It is also fitting to bury the unused oils in a sacred place. The hole dug should be over a foot deep and no oil, or evidence of oil, should be noticeable once the hole is filled in. The oil will be absorbed into the ground and biodegrade.
Another issue tied to the disposal of Holy Oils is the cleaning of the vessels which held the oil. This is perhaps the most tricky and messy part of the disposal of Holy oils, and it can only be done once the oils have been properly disposed. Ambry vessels and old containers should be cleaned with a mild detergent and warm water. This should be done in such a way that the water can be poured down the sacrarium or placed in the ground (perhaps even the hole the oils were disposed in). Please note: if you intend to pour the water mixed with oil down the sacrarium make sure that it is not too thick. Too much oil can clog the sacrarium. The vessels can then be wiped out and dried. The towels, paper or cloth, then must be buried or burned.
Beal, John P., James A. Coriden, and Thomas J. Green. New Commentary on the Code of Canon Law. New York: Paulist Press, 2000.
Catholic Church. Book of Blessings: Approved for Use in the Dioceses of the United States of America by the National Conference of Catholic Bishops and Confirmed by the Apostolic See. Collegeville: Liturgical Press, 1989.
This article was written by Nathan Chase, MA candidate from St. John’s School of Theology and Seminary as part of a field education experience in the Office of Worship.
Inclusion of Saint Joseph in the Eucharistic Prayer
Effective immediately, Pope Francis has changed the Latin Edition of the Roman Missal to include the inclusion of Saint Joseph into Eucharistic Prayers II, III, and IV. Please click this link to learn more information and to find the English and Spanish translations: Name of Saint Joseph in the Eucharistic Prayers
Baked Eucharistic Bread Recipe
Eucharistic Bread Recipe
This recipe fulfills the canonical requirements of the Latin rite and makes one baker’s sheet tray (17×25 inch tray).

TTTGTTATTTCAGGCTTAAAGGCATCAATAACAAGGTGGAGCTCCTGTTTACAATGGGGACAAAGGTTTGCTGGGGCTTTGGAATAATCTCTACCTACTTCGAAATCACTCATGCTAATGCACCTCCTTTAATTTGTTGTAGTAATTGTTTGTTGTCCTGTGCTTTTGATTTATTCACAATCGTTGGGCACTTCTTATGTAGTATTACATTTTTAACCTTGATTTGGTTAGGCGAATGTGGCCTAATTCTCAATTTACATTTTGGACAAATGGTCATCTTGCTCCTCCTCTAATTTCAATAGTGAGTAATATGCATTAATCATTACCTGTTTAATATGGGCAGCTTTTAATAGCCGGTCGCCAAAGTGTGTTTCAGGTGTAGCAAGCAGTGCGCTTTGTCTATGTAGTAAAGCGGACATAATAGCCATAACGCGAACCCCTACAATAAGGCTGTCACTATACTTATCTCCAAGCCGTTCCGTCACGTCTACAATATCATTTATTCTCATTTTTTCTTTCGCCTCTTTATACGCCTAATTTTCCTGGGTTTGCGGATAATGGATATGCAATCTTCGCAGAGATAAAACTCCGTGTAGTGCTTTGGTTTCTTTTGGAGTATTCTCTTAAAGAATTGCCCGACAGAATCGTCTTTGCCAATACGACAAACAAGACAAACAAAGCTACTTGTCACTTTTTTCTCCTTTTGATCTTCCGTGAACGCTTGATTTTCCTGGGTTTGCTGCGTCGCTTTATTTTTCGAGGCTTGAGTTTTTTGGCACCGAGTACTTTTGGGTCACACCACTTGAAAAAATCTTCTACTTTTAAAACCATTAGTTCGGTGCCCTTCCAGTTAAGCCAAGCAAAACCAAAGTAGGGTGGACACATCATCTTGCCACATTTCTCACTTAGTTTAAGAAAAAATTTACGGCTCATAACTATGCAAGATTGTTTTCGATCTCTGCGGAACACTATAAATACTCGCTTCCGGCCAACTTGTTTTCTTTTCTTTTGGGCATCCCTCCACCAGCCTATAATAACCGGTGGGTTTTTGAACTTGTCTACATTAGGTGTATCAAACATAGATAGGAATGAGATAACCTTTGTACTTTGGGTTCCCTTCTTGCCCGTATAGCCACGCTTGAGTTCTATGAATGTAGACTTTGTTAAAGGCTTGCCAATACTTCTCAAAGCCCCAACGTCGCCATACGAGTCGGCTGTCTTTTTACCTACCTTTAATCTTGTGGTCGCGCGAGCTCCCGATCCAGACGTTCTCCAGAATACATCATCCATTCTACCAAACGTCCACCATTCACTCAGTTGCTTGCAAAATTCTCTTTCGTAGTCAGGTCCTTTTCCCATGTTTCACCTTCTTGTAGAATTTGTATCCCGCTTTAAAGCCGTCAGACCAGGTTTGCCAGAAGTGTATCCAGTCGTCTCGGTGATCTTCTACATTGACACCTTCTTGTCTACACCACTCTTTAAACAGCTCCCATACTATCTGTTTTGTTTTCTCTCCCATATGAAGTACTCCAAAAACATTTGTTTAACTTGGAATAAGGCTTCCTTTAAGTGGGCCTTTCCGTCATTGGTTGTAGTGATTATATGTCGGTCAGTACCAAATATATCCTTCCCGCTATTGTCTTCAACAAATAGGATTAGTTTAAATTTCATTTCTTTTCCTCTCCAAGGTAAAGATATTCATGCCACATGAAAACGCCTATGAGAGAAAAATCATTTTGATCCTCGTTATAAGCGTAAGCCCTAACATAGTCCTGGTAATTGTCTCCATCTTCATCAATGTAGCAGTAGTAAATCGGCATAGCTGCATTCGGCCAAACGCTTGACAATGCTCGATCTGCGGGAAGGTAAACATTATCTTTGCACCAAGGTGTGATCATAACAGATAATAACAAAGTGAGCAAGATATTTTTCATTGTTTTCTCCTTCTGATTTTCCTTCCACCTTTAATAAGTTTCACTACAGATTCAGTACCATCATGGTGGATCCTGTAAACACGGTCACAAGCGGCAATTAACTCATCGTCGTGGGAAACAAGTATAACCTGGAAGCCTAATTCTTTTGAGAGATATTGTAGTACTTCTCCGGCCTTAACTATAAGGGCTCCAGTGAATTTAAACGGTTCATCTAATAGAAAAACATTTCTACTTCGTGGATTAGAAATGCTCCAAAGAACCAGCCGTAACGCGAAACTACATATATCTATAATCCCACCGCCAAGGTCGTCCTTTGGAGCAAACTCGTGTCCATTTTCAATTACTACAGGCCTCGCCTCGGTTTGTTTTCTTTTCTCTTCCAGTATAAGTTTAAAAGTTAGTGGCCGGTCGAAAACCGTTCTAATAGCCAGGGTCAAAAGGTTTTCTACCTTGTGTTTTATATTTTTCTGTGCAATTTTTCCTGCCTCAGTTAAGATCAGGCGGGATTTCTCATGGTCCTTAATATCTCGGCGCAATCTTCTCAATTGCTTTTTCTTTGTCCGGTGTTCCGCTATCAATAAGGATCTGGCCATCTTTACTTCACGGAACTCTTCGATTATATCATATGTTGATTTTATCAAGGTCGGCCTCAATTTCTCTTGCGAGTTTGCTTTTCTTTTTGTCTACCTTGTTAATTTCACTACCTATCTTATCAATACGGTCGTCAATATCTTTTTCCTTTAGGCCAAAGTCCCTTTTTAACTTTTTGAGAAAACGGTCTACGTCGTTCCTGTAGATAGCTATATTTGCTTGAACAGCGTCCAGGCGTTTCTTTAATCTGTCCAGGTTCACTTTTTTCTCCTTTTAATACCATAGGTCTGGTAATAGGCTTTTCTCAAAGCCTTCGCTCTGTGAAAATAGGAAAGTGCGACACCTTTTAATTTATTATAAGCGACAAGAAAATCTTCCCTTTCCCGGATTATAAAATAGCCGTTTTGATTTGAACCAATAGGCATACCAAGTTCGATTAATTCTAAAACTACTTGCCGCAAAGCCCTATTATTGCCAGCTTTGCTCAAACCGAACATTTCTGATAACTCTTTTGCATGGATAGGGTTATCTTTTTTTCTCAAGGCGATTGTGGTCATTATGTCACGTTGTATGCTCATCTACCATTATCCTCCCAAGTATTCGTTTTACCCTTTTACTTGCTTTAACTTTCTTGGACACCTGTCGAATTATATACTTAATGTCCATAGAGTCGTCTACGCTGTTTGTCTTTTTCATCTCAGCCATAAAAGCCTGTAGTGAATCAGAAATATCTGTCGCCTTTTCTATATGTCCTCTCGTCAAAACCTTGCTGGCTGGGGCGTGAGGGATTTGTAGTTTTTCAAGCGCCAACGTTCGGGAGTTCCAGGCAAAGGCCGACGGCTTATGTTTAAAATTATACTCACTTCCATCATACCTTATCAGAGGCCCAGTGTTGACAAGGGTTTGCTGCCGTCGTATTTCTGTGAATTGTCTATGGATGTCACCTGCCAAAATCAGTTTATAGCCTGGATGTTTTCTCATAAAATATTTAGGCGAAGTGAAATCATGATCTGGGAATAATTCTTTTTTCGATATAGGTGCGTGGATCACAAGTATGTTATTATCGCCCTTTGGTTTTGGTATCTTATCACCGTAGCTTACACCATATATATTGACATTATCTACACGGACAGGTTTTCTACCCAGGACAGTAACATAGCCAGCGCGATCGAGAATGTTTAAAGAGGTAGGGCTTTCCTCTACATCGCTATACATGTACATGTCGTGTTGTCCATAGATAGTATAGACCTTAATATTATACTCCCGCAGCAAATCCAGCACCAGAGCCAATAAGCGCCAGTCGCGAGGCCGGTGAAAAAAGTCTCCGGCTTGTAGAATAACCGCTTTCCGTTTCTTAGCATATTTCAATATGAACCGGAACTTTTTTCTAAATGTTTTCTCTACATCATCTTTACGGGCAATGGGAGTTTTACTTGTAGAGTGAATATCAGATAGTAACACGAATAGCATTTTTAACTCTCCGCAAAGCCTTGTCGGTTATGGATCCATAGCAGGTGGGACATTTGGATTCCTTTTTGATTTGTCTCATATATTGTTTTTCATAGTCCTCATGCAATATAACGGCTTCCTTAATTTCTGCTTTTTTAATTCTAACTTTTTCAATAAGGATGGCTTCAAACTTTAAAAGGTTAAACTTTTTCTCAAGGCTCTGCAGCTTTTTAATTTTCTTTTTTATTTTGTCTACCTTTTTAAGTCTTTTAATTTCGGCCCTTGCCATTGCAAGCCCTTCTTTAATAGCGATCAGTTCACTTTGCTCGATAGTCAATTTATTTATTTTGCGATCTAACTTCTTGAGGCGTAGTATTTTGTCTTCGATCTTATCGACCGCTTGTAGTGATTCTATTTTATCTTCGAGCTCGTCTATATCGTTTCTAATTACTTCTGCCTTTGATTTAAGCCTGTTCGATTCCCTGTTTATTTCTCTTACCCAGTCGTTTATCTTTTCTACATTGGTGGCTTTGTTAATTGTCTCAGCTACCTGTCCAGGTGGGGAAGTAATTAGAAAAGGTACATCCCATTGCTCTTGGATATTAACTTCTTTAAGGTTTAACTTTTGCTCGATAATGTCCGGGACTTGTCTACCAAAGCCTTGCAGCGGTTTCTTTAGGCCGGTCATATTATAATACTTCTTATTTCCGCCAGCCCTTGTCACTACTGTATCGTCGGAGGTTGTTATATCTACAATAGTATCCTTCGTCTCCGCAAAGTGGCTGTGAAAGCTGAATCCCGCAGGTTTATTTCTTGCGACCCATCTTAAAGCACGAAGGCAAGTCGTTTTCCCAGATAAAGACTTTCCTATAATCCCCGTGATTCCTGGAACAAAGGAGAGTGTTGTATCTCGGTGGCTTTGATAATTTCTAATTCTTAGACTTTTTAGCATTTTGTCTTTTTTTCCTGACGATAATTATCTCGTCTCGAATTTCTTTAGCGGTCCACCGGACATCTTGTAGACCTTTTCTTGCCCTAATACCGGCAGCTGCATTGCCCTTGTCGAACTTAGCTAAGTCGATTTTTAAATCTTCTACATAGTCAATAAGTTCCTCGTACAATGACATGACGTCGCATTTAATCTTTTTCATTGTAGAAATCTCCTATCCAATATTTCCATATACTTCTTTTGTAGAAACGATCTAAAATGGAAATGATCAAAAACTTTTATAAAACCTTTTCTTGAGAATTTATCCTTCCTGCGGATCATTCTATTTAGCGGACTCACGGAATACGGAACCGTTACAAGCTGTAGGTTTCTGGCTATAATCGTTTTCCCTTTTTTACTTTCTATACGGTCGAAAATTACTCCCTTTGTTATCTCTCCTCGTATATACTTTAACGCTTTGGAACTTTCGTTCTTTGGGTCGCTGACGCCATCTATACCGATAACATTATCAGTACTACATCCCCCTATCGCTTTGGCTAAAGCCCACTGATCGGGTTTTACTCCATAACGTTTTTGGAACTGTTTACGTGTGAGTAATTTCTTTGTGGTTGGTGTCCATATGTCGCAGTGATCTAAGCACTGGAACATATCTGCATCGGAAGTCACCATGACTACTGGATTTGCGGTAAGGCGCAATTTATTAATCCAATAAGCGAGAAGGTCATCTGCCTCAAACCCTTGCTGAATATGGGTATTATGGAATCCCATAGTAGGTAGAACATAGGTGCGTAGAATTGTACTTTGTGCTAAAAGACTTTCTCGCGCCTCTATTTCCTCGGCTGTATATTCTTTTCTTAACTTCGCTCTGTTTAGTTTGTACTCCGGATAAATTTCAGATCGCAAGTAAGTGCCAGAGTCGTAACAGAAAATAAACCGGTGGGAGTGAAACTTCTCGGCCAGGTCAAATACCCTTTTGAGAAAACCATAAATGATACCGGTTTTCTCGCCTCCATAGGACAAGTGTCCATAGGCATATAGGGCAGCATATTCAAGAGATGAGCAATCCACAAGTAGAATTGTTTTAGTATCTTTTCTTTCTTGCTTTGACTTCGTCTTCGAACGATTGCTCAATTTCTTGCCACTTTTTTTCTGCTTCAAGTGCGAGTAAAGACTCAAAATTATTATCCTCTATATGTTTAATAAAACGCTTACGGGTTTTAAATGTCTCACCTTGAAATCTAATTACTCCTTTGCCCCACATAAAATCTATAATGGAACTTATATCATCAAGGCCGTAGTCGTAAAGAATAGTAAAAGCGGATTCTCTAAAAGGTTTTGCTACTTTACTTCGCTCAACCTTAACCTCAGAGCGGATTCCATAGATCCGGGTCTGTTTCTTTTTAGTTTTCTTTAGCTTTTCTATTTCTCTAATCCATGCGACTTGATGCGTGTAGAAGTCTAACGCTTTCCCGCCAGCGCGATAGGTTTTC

• This recipe uses an institutional mixer with bread hook. The process of mixing or kneading the dough is critical. If you don’t have access to an institutional mixer you will need to experiment with the kneading process. I suggest consulting your local bakery for assistance.
• As with baking bread in general, the temperature and humidity in the room will affect the final outcome. You may need to adjust baking time when baking under extreme humid conditions.
• 10 cups whole wheat flour • 2 cups white flour • 5 cups warm water (may need 1/2 cup more) (you may choose to use pure sparkling water such as unflavored Perrier®)
Preheat oven to 350û
Add all ingredients to mixing bowl
Mix for 1 minute on low speed
Mix for 6 minutes on 2nd speed
Let rest in bowl for 10 minutes
Mix for an additional 2 minutes on 2nd speed
Remove dough from bowl
Let rest on counter for 5 minutes
Lightly flour counter
Form dough into a rectangle by hand
Place baking paper on sheet tray
Place dough on papered tray
Roll out dough to fill the tray
Score the dough with squares about the size of a quarter (dough should be scored about half way through)
Brush off excess flour with brush
Bake for 10 minutes then turn the tray and bake for an additional 8 minutes
Remove from oven and remove paper
Allow the bread to cool
Divide the bread into six large pieces (about 90 pieces per square)